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America still stands for achievement.
Republican Scott Brown has been elected to fill the U.S. Senate seat for Massachusetts that arch-Liberal Ted Kennedy had filled. Startlingly, Brown ran on a fairly free-market platform, advocating tax cuts and opposing the Federal takeover of health care. He contrasted with his opponent, Massachusetts Attorney General Martha Coakley, not only on the economic issues, but also in advocating the ardent prosecution of the war on terror. The only policy they shared was a pro-abortion rights stance. But the election was “pro-life” in a deeper moral sense.
Massachusetts hadn’t sent a Republican to the Senate in over 30 years. The election is a stark sign to Democrats, since President Obama had personally campaigned for Coakley and pleaded with voters to support her for the sake of his own programs. Many voters signaled that that was exactly what they did not want to do. Instead, they handed the Republicans a 41st vote in the Senate, enough to block most legislation there.
Does this mean that a majority in America is ready to support a strongly pro-liberty political program? Probably not. The news coverage indicates that swing voters were disgruntled over a bad economy more than anything else. In the state whose 2006 health care mandate was the model for the proposed ObamaCare legislation, voters may have felt that the national squabble over health care made no difference to them, whereas the bad economy and eroding national credit did matter.
Brown ran as a man of principle, emphasizing a few ideas : the need for fiscal rectitude in government; the probability that the Democrats’ health care plan would not benefit Massachusetts; and the importance of fighting back against terrorists. But, in truth, Brown was probably not elected for strongly ideological reasons.
Most basically, Brown came across as an honest, regular guy, while Coakley came across as a snooty, out-of-touch elitist. Brown’s few, anodyne principles and his steady demeanor added to his aura of decency and normalcy. Still, it’s hard for an Objectivist to cheer when a politician crashes and burns for not knowing who Curt Schilling is. I admire Schilling, but we shouldn’t elect politicians based on how handsome they are, or whether they drive a pick-up truck, or what they know about baseball.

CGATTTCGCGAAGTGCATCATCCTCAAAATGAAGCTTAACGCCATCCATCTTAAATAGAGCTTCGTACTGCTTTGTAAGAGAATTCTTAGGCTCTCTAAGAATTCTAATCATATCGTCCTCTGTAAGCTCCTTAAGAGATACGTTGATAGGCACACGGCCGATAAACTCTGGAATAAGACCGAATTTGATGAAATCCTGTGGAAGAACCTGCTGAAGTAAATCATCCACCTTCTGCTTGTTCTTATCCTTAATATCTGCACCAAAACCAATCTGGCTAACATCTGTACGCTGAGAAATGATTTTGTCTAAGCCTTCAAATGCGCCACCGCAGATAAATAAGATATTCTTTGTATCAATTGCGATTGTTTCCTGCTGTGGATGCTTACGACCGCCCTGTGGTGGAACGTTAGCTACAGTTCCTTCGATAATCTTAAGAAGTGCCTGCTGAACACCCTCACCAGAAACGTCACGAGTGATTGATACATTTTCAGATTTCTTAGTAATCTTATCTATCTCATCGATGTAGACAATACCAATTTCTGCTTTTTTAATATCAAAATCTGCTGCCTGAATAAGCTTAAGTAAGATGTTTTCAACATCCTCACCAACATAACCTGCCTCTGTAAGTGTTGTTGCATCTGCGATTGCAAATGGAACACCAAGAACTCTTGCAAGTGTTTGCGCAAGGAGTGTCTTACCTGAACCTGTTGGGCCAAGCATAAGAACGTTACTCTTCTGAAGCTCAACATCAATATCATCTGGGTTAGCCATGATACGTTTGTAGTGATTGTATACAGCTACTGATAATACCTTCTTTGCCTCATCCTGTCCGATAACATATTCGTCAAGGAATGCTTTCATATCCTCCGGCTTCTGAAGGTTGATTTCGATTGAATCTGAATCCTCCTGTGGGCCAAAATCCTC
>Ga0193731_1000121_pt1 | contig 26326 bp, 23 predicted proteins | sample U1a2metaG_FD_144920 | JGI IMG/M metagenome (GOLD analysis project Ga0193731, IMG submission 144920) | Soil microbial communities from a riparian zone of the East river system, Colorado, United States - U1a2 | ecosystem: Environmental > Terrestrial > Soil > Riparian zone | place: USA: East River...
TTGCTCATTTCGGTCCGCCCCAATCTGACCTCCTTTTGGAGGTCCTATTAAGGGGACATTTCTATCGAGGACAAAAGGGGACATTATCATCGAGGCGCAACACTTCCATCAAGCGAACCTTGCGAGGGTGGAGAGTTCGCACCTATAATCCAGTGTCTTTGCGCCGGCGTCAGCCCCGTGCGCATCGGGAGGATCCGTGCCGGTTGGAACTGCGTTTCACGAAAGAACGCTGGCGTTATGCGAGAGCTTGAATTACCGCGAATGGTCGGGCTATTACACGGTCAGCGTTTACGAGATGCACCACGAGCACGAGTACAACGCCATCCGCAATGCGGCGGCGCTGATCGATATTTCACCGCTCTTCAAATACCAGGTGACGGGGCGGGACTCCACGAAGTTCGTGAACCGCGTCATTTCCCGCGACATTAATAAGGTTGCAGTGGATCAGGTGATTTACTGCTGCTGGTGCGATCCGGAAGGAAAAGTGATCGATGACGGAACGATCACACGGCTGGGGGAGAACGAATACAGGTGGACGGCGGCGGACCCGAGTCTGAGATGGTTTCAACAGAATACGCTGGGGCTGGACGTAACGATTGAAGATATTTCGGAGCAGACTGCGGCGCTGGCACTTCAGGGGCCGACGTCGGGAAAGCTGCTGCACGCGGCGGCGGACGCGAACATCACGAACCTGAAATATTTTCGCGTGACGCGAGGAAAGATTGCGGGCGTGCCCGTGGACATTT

Elitists do well when they shine as competent leaders. In this respect Coakley was unfortunate, because many Massachusetts voters were turned off by the arrogant, secrecy-shrouded dealing that Harry Reid and Nancy Pelosi were using to push the health care bill through. When Coakley wedded herself to that bill, she made herself a target for the voter discomfort with the whole process. And voters were right to be uncomfortable.
Finally, Brown had the good fortune of opposing the party in power when employment had reached a nadir and the Government’s economic stimulus measures had been tried and failed. Many voters had heard the President’s message, but they didn’t respond the way the White House had hoped . Instead, many voted for Brown in order to tell Obama that they don’t like unemployment, they don’t like low growth, and they don’t like the prospect of endless deficits so huge as to really imperil the nation’s finances in just a few more years.
It’s no news that most Americans are not philosophical. It’s no news that most are pragmatists who don’t understand free-market economics or the principle of individual rights . But we can raise a renewed cheer for the American spirit. As long as no politician can sell American voters abnegation and suffering, the American dream will be defended in Washington. Policies that work to enable economic growth and increased productivity will have to be part of any successful long-term political movement.
There are core elements of the Left and Right in American politics that care for something higher than economic growth. But on January 19, 2010, the people of the bluest of blue states declared, once again, that America should be the home of opportunity, growth, and wealth—of life, in other words. Let’s hope everyone in Washington heard that loud and clear.
William R Thomas writes about and teaches Objectivist ideas. He is the editor of The Literary Art of Ayn Rand and of Ethics at Work, both published by The Atlas Society. He is also an economist, teaching occasionally at a variety of universities.